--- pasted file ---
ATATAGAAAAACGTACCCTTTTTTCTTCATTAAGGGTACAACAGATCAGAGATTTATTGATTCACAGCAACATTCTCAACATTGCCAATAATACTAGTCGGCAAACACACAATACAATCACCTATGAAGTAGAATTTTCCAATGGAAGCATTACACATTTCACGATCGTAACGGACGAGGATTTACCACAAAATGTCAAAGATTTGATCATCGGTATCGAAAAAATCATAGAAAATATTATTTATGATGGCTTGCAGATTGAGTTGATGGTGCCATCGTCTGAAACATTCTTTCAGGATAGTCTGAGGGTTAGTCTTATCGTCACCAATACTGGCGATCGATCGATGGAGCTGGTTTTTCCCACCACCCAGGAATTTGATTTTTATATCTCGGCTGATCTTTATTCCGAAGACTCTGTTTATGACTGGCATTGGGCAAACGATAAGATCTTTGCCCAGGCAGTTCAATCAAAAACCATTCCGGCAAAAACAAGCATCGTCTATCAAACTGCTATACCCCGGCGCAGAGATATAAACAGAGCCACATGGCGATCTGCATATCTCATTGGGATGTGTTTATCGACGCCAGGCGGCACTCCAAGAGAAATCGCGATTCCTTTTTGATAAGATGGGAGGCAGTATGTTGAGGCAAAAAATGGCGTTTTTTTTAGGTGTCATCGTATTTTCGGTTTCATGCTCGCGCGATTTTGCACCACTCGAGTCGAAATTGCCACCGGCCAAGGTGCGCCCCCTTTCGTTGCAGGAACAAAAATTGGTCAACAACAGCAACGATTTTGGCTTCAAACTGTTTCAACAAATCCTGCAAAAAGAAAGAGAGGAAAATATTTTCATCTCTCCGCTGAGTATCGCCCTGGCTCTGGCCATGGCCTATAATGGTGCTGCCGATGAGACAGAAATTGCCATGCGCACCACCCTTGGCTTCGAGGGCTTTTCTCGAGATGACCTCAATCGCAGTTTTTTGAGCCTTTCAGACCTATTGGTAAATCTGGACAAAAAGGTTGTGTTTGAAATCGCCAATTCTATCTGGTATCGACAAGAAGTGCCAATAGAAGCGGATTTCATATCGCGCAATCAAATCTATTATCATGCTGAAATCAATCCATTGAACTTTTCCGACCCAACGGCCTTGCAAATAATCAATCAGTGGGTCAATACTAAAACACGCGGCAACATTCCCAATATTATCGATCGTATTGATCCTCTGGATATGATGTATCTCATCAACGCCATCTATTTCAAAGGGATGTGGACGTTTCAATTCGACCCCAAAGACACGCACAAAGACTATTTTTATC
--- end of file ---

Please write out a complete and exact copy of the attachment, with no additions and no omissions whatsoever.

ATATAGAAAAACGTACCCTTTTTTCTTCATTAAGGGTACAACAGATCAGAGATTTATTGATTCACAGCAACATTCTCAACATTGCCAATAATACTAGTCGGCAAACACACAATACAATCACCTATGAAGTAGAATTTTCCAATGGAAGCATTACACATTTCACGATCGTAACGGACGAGGATTTACCACAAAATGTCAAAGATTTGATCATCGGTATCGAAAAAATCATAGAAAATATTATTTATGATGGCTTGCAGATTGAGTTGATGGTGCCATCGTCTGAAACATTCTTTCAGGATAGTCTGAGGGTTAGTCTTATCGTCACCAATACTGGCGATCGATCGATGGAGCTGGTTTTTCCCACCACCCAGGAATTTGATTTTTATATCTCGGCTGATCTTTATTCCGAAGACTCTGTTTATGACTGGCATTGGGCAAACGATAAGATCTTTGCCCAGGCAGTTCAATCAAAAACCATTCCGGCAAAAACAAGCATCGTCTATCAAACTGCTATACCCCGGCGCAGAGATATAAACAGAGCCACATGGCGATCTGCATATCTCATTGGGATGTGTTTATCGACGCCAGGCGGCACTCCAAGAGAAATCGCGATTCCTTTTTGATAAGATGGGAGGCAGTATGTTGAGGCAAAAAATGGCGTTTTTTTTAGGTGTCATCGTATTTTCGGTTTCATGCTCGCGCGATTTTGCACCACTCGAGTCGAAATTGCCACCGGCCAAGGTGCGCCCCCTTTCGTTGCAGGAACAAAAATTGGTCAACAACAGCAACGATTTTGGCTTCAAACTGTTTCAACAAATCCTGCAAAAAGAAAGAGAGGAAAATATTTTCATCTCTCCGCTGAGTATCGCCCTGGCTCTGGCCATGGCCTATAATGGTGCTGCCGATGAGACAGAAATTGCCATGCGCACCACCCTTGGCTTCGAGGGCTTTTCTCGAGATGACCTCAATCGCAGTTTTTTGAGCCTTTCAGACCTATTGGTAAATCTGGACAAAAAGGTTGTGTTTGAAATCGCCAATTCTATCTGGTATCGACAAGAAGTGCCAATAGAAGCGGATTTCATATCGCGCAATCAAATCTATTATCATGCTGAAATCAATCCATTGAACTTTTCCGACCCAACGGCCTTGCAAATAATCAATCAGTGGGTCAATACTAAAACACGCGGCAACATTCCCAATATTATCGATCGTATTGATCCTCTGGATATGATGTATCTCATCAACGCCATCTATTTCAAAGGGATGTGGACGTTTCAATTCGACCCCAAAGACACGCACAAAGACTATTTTTATC